Netflix and chill could soon be more expensive in Illinois under a proposal from the governor’s office to increase taxes on liquor, wine, beer and streaming media services, among other non-motor fuel tax increases.
To help pay for a $41.5 billion, six-year statewide infrastructure plan, the plan Gov. J.B. Pritzker's office put forward would not just double the state’s gas tax and nearly double vehicle registration fees for newer cars, but also increase the tax on beer, liquor and wine.
The proposal quickly drew fire opposition from alcohol industry trade groups and others.
Associated Beer Distributors of Illinois President Bob Myers said he was surprised by the proposed increase, which the organization opposes.
“Everybody just looks at the state tax, but if you take into consideration the city of Chicago tax, and the Cook County tax, those folks in that area are paying 61 cents per gallon for their beer, so you add another 4.6 cents per gallon and obviously everybody is paying more,” Myers said.
Myers said at 23.1 cents a gallon, Illinois already has the highest beer tax rate in the region. He said Wisconsin is at 6 cents a gallon, Iowa is at 19 cents per gallon, Missouri is at 6 cents, Indiana is at 11.5 cents a gallon and Kentucky is 8 cents a gallon.
“We’re already the highest in the area and all this is going to do is drive [consumers out of the state],” Myers said. “Illinois is losing bare minimum just for cross border sales $8 million. These are individuals that are going [to neighboring state] and they’re buying the beer, they’re buying their gas, they're buying their cigarettes, etc. And Illinois is losing all of that tax revenue.”
He also said it would be a regressive tax, which would affect lower-income people more.
“Joe Sixpack is obviously going to be paying more than anybody else,” Myers said.
The Wine and Spirits Distributors of Illinois is also opposed to the plan.
"Wine and Spirits Distributors of Illinois does not support yet another tax on wine and spirits," Executive Director Karin Lijana Matura said in a statement. "Particularly the huge increase on spirits. This tax provides more incentive for illegal sales of alcohol that already exists and creates further burden and cost for enforcement of regulated products. It is not about consumption it is about hurting the local retail businesses and in turn the distributor and its sales and labor in Illinois."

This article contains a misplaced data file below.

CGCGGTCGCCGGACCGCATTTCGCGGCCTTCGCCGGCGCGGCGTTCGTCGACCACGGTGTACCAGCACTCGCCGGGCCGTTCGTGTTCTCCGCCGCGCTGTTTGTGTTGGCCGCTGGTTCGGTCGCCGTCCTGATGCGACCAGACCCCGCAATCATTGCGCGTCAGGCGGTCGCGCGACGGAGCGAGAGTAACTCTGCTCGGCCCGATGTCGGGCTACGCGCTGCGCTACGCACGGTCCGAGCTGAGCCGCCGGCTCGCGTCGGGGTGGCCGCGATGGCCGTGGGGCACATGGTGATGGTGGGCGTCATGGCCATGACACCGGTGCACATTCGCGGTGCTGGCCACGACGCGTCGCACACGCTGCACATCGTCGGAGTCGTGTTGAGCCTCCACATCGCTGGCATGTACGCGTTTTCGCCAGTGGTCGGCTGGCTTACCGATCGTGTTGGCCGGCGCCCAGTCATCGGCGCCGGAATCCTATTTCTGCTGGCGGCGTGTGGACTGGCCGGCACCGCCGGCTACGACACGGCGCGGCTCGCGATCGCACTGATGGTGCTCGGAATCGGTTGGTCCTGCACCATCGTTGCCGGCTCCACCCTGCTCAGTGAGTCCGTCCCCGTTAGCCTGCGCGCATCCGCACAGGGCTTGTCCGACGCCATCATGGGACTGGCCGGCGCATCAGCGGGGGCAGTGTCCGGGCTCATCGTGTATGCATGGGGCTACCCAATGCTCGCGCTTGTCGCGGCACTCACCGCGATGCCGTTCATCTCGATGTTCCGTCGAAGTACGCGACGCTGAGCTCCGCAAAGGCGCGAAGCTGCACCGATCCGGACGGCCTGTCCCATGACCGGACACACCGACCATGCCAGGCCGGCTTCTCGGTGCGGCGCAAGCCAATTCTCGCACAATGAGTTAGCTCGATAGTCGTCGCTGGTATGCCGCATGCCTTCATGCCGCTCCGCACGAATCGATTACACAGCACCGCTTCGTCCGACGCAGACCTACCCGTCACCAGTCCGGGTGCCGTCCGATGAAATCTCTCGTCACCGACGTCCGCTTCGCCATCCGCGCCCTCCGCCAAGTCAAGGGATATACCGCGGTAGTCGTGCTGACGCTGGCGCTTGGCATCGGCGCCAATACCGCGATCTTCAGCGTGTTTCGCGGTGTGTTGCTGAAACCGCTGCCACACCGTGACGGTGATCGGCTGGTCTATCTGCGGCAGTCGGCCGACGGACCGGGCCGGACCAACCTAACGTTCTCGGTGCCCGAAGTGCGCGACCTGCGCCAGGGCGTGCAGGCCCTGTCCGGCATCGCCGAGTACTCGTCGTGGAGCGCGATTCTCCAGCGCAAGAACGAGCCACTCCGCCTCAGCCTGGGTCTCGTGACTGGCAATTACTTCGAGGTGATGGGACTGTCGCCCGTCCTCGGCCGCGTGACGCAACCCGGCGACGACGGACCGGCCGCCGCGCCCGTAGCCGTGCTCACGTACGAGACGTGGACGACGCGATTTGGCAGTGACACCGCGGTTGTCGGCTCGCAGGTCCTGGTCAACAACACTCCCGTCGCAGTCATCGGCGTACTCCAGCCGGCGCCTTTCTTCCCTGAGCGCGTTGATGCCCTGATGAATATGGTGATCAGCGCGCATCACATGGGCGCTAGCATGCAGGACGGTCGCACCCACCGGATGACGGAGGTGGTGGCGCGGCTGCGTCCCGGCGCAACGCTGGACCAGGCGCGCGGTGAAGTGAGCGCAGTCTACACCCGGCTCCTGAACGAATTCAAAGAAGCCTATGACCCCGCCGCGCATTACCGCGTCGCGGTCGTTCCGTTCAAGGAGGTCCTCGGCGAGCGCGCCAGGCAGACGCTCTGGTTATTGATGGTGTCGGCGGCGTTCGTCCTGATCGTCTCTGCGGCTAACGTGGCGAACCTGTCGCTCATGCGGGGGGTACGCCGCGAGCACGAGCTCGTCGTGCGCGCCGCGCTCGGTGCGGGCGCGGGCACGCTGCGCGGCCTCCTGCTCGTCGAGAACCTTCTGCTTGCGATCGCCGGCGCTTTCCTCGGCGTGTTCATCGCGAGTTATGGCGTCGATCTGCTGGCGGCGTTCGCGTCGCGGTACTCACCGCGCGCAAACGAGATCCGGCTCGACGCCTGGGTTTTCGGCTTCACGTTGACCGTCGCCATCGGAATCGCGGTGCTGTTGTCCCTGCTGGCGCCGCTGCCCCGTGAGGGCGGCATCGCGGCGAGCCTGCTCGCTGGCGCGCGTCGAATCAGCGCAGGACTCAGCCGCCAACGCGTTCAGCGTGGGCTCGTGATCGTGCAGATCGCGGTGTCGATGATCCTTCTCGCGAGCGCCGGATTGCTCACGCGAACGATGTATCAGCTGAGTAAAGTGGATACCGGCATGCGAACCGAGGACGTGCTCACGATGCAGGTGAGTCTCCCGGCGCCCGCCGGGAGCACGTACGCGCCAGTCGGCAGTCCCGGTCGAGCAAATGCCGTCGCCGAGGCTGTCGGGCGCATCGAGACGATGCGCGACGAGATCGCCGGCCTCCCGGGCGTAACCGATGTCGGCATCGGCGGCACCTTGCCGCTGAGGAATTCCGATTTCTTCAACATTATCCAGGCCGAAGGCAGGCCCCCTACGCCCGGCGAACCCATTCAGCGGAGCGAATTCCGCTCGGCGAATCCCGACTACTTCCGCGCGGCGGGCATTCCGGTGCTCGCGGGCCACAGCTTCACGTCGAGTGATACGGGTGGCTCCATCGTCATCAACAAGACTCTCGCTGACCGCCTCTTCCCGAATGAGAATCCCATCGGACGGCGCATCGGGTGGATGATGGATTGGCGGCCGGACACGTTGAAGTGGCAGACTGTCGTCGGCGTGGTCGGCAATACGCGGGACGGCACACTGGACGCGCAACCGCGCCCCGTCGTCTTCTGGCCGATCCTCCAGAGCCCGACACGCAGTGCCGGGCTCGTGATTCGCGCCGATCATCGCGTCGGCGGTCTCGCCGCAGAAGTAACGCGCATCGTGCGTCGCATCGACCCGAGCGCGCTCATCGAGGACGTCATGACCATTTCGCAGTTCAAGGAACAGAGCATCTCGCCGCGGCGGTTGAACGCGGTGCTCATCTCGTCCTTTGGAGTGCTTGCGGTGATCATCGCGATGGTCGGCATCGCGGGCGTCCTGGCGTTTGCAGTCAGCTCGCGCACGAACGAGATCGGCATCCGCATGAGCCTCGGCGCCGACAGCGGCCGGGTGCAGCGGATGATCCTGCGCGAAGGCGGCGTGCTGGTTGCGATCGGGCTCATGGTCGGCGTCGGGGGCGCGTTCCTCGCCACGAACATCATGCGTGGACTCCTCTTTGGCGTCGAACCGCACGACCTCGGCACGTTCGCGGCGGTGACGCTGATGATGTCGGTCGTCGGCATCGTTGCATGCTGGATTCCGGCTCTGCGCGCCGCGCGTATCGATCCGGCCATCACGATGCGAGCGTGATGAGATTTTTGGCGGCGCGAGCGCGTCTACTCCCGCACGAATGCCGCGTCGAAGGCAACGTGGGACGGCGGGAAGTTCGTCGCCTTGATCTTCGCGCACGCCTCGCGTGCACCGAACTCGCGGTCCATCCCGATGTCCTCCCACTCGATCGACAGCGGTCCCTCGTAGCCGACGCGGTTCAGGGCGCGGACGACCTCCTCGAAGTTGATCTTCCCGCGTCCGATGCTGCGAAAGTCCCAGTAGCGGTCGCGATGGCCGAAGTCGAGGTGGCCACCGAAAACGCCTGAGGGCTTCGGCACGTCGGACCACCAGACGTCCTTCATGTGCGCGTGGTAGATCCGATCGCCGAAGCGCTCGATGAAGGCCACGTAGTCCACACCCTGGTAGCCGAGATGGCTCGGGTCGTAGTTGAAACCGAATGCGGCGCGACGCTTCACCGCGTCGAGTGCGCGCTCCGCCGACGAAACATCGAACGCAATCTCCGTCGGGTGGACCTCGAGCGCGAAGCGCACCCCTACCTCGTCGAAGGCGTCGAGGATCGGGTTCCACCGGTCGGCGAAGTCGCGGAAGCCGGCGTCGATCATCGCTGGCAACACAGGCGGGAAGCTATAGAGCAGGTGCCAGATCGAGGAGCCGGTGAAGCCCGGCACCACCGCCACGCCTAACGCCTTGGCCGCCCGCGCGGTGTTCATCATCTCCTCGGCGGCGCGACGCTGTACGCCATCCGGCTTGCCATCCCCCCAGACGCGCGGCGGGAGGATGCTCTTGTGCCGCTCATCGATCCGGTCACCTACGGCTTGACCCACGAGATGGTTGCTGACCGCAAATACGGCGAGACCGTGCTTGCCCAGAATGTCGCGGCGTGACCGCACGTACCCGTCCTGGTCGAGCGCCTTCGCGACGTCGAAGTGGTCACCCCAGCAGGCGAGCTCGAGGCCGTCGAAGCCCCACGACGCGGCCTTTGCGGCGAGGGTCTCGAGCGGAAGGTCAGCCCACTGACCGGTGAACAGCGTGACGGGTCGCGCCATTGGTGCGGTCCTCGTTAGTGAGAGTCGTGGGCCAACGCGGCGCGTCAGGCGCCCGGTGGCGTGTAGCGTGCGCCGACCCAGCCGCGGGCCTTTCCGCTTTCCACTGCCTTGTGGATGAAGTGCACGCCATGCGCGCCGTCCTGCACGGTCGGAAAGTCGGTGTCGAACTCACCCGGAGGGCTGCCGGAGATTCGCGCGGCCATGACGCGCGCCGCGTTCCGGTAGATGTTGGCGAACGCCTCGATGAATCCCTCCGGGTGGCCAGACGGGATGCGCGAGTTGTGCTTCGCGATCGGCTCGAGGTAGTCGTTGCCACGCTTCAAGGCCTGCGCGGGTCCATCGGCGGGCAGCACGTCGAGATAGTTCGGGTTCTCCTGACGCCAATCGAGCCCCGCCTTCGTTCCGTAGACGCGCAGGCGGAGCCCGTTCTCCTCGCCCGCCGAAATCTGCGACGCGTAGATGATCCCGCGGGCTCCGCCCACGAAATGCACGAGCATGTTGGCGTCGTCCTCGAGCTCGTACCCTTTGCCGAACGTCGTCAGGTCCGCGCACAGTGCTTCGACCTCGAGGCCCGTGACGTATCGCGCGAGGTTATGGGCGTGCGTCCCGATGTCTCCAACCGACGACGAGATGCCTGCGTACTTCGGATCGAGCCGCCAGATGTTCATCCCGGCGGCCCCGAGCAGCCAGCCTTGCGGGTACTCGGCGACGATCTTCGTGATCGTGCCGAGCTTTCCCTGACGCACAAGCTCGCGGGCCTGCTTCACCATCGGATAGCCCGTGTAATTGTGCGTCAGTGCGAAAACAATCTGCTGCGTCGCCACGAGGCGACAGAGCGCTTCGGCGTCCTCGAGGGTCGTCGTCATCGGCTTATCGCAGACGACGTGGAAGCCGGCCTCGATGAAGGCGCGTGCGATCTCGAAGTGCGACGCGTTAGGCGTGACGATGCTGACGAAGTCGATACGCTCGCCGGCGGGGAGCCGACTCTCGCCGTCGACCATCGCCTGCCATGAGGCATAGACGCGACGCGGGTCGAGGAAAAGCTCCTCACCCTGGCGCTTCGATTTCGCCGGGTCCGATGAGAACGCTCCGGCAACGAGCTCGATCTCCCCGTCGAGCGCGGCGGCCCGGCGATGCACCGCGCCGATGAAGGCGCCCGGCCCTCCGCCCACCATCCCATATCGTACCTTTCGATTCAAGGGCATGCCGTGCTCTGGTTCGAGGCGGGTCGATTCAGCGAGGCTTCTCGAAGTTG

The proposed tax increases also include a 7 percent tax on streaming services. The Illinois Chamber of Commerce said, “this will be an unreliable foundation for funding because it will be complex, unpopular and possibly unconstitutional.”
State Sen. Martin Sandoval, D-Chicago, said Wednesday that lawmakers are considering all kinds of revenue to help pay for roads.
"You know, everything from beer, wine, spirits, video poker, ride-sharing, care sales, I think it's all on the table, and these are all ideas that have resurrected from many of my colleagues as possible revenue sources and we're looking at all of them to see the viability of it all," Sandoval said.
Outside of proposing to increase motor fuel taxes to 19 cents a gallon, and increased vehicle registration fees depending on the age of the vehicle, there would also be an electric vehicle registration fee of $250 per year. The governor’s proposal includes a $1 per ride tax on ridesharing services like Uber or Lyft and a parking garage tax of 6 percent.
Senate Minority Leader Bill Brady, R-Bloomington, said Republicans “who were part of the capital working group, received a briefing on the governor’s proposal."
"We look forward to these discussions continuing as we work toward a plan that addresses our state’s critical infrastructure needs and creates jobs,” Brady said.
Mark Denzler, president and CEO of the Illinois Manufacturers’ Association, called for further talks.
“Illinois’ infrastructure is crumbling, and we applaud Gov. JB Pritzker for his desire to invest in our roads and bridges, strengthen career and vocational education opportunities and further develop our rail, air and waterways,” he said in a statement. “Manufacturers share the goal of creating modern, updated infrastructure to better move people and products around the world. However, this must be achieved through responsible funding solutions. We look forward to working with the governor and lawmakers to help craft a balanced capital bill.”